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The effect of pH on morphological and physiological root traits of Lupinus angustifolius treated with struvite as a recycled phosphorus source. / Robles-Aguilar, Ana A.; Pang, Jiayin; Postma, Johannes A.; Schrey, Silvia D.; Lambers, Hans; Jablonowski, Nicolai D.

In: Plant and Soil, Vol. 434, No. 1-2, 01.2019, p. 65-78.

Research output: Contribution to journalArticle

TY - JOUR

T1 - The effect of pH on morphological and physiological root traits of Lupinus angustifolius treated with struvite as a recycled phosphorus source

AU - Robles-Aguilar, Ana A.

AU - Pang, Jiayin

AU - Postma, Johannes A.

AU - Schrey, Silvia D.

AU - Lambers, Hans

AU - Jablonowski, Nicolai D.

PY - 2019/1

Y1 - 2019/1

N2 - AimsPhosphorus (P) recovery from specific waste streams is necessary to develop environmentally sustainable and efficient fertilizers, achieving maximum productivity with minimum losses. A promising example of a P-recovery product is struvite (MgNH(4)PO(4)6H(2)O). Phosphorus availability from struvite is profoundly influenced by soil pH and/or processes in the rhizosphere. Root exudates (e.g., organic anions) and root morphology affect fertilizer bioavailability. The overall objective of our study was to identify root morphological and physiological traits of the narrow-leaf lupine (Lupinus angustifolius L. subsp. angustifolius, cultivar: blau Boregine) involved in the acquisition of P from struvite, compared with KH2PO4 as a soluble P source. The study included different pH conditions, as soil pH is one of the main factors affecting P availability.MethodsNarrow-leaf lupine plants were grown in river sand under three pH conditions (4.5, 6.5 and 7.5). Three different P treatment conditions were used: 1) KH2PO4 (KP); 2) MgNH(4)PO(4)6H(2)O (Struvite), both supplied at 15g P g(-1) dry sand; and 3) no P addition (Nil-P), as control. Organic acids in the rhizosheath were collected. Root morphological parameters such as specific root length and root diameter were analyzed.ResultsThere was no significant difference in total plant biomass detected under any pH condition between struvite and KP treatments. In both acidic and alkaline conditions, the P-uptake efficiency (PUE: mg P plant(-1)/cm(2) root surface area) with struvite was significantly greater than with KP. At neutral pH, there was no difference in PUE between plants supplied with KP or struvite. Plants growing at neutral pH showed greater root exudation of carboxylates (mainly citrate) when struvite was added compared with KP. At alkaline pH, the exudation per unit root surface area was greater than that at acidic or neutral pH. Plants growing in acidic pH had a higher specific root length (SRL) compared with those grown at alkaline or neutral pH.ConclusionsSimilar P-uptake efficiency from struvite and KH2PO4 at neutral pH in conjunction with the higher total biomass compared to the Nil-P treatment (70% higher) suggests very effective mobilization of P from struvite by carboxylate exudation. Application of struvite, while taking into account the different strategies for nutrient mobilization, can increase the use efficiency of this recovered P source.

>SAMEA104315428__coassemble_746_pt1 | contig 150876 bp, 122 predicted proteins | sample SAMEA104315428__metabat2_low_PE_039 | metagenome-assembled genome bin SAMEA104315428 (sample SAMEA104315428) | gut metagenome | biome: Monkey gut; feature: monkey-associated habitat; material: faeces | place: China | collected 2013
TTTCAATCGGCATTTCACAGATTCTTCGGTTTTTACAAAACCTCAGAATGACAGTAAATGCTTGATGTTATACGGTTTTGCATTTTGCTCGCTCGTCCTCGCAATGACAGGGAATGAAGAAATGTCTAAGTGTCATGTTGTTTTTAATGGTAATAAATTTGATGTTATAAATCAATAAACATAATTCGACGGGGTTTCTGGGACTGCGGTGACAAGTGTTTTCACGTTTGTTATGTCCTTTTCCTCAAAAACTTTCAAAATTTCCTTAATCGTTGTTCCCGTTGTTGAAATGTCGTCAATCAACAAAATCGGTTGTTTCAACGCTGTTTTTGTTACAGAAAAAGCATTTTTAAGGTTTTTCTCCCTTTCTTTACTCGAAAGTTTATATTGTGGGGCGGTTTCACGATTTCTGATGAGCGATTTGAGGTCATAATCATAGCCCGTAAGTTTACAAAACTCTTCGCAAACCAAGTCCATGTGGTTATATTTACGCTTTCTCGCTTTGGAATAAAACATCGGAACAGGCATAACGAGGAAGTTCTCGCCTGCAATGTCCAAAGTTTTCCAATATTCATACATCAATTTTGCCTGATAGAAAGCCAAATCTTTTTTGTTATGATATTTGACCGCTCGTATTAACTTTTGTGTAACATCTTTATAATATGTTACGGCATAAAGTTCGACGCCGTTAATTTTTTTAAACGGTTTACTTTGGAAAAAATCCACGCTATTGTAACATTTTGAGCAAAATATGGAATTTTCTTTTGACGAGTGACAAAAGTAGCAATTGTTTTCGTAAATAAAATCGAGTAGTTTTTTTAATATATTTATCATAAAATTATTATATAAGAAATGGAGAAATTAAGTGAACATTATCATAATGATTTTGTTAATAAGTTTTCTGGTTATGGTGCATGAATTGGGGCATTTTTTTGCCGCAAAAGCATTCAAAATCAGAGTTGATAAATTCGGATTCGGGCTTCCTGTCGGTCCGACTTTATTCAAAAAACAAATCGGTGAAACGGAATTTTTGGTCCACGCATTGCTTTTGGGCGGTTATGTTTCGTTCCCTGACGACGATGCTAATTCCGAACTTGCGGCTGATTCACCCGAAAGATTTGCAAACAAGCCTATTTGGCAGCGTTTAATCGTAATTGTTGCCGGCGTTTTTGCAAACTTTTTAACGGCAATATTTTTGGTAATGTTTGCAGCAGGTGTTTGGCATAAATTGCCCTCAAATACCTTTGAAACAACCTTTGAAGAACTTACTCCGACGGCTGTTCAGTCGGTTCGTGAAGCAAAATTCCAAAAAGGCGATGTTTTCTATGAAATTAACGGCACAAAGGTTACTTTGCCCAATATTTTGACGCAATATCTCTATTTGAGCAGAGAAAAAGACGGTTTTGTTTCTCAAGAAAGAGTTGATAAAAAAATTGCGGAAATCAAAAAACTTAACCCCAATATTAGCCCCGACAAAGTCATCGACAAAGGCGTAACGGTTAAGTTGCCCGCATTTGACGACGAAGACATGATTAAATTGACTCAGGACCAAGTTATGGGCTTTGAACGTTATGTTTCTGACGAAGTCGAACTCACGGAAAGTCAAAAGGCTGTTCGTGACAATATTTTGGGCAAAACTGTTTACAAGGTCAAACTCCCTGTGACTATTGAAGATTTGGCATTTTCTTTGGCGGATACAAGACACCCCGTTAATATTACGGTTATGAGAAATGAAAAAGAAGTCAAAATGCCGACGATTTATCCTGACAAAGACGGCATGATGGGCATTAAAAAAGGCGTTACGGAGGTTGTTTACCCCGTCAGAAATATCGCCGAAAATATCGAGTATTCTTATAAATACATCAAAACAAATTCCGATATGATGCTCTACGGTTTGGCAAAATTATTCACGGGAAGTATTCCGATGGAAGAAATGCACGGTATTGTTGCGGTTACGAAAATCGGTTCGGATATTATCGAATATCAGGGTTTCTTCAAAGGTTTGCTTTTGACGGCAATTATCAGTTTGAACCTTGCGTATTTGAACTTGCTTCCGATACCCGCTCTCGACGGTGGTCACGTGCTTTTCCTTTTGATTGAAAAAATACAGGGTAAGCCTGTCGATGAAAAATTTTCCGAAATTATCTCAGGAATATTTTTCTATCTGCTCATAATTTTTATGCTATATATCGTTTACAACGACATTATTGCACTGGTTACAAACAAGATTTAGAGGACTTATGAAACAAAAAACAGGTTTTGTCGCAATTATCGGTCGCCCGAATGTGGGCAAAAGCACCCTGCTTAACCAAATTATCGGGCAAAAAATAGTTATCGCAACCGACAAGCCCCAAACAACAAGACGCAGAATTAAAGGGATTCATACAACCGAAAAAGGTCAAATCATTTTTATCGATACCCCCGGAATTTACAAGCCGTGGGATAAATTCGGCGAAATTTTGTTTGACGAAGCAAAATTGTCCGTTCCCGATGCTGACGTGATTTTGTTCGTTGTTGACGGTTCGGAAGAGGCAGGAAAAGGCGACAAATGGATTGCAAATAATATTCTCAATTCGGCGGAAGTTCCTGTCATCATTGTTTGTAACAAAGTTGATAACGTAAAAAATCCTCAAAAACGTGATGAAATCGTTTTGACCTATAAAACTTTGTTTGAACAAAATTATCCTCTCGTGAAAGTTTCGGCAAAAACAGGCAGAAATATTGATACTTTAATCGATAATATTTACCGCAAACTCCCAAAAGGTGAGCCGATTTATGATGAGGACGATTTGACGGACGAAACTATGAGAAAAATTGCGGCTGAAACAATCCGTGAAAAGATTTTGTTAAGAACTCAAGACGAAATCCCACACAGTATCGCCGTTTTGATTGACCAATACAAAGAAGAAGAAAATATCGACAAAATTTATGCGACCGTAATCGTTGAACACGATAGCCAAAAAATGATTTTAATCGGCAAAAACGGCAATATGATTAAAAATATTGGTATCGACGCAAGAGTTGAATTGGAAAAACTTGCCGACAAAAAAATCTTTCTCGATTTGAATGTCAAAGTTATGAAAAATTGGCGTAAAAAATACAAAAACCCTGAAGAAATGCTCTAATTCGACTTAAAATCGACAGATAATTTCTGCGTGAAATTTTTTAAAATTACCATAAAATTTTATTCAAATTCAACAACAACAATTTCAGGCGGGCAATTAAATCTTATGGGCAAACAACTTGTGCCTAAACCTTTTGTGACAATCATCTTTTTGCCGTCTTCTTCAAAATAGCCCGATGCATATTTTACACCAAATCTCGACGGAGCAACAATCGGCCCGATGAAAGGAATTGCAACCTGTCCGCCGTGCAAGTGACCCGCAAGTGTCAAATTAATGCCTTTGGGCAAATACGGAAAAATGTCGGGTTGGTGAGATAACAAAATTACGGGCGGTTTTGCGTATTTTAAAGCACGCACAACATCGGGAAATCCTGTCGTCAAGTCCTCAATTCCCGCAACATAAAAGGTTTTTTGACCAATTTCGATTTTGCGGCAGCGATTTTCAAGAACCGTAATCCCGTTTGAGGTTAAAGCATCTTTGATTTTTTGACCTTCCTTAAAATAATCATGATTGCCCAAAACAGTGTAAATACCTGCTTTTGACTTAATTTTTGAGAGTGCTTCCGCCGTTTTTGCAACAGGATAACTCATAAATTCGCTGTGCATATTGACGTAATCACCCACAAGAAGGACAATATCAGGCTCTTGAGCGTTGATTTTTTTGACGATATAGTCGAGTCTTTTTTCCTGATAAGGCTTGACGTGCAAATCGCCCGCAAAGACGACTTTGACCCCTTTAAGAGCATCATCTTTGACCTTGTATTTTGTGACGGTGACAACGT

AB - AimsPhosphorus (P) recovery from specific waste streams is necessary to develop environmentally sustainable and efficient fertilizers, achieving maximum productivity with minimum losses. A promising example of a P-recovery product is struvite (MgNH(4)PO(4)6H(2)O). Phosphorus availability from struvite is profoundly influenced by soil pH and/or processes in the rhizosphere. Root exudates (e.g., organic anions) and root morphology affect fertilizer bioavailability. The overall objective of our study was to identify root morphological and physiological traits of the narrow-leaf lupine (Lupinus angustifolius L. subsp. angustifolius, cultivar: blau Boregine) involved in the acquisition of P from struvite, compared with KH2PO4 as a soluble P source. The study included different pH conditions, as soil pH is one of the main factors affecting P availability.MethodsNarrow-leaf lupine plants were grown in river sand under three pH conditions (4.5, 6.5 and 7.5). Three different P treatment conditions were used: 1) KH2PO4 (KP); 2) MgNH(4)PO(4)6H(2)O (Struvite), both supplied at 15g P g(-1) dry sand; and 3) no P addition (Nil-P), as control. Organic acids in the rhizosheath were collected. Root morphological parameters such as specific root length and root diameter were analyzed.ResultsThere was no significant difference in total plant biomass detected under any pH condition between struvite and KP treatments. In both acidic and alkaline conditions, the P-uptake efficiency (PUE: mg P plant(-1)/cm(2) root surface area) with struvite was significantly greater than with KP. At neutral pH, there was no difference in PUE between plants supplied with KP or struvite. Plants growing at neutral pH showed greater root exudation of carboxylates (mainly citrate) when struvite was added compared with KP. At alkaline pH, the exudation per unit root surface area was greater than that at acidic or neutral pH. Plants growing in acidic pH had a higher specific root length (SRL) compared with those grown at alkaline or neutral pH.ConclusionsSimilar P-uptake efficiency from struvite and KH2PO4 at neutral pH in conjunction with the higher total biomass compared to the Nil-P treatment (70% higher) suggests very effective mobilization of P from struvite by carboxylate exudation. Application of struvite, while taking into account the different strategies for nutrient mobilization, can increase the use efficiency of this recovered P source.

KW - Carboxylate exudation

KW - Fertilizer-use efficiency

KW - Struvite

KW - Recycled phosphorus

KW - Rhizosphere pH

KW - Root diameter

KW - Specific root length

KW - SOIL-PHOSPHORUS

KW - USE EFFICIENCY

KW - PLANT

KW - PHOSPHATE

KW - GROWTH

KW - RHIZOSPHERE

KW - ACQUISITION

KW - RESPONSES

KW - WHEAT

KW - SENSITIVITY

U2 - 10.1007/s11104-018-3787-2

DO - 10.1007/s11104-018-3787-2

M3 - Article

VL - 434

SP - 65

EP - 78

JO - Plant and Soil: An International Journal on Plant-Soil Relationships

JF - Plant and Soil: An International Journal on Plant-Soil Relationships

SN - 0032-079X

IS - 1-2

ER -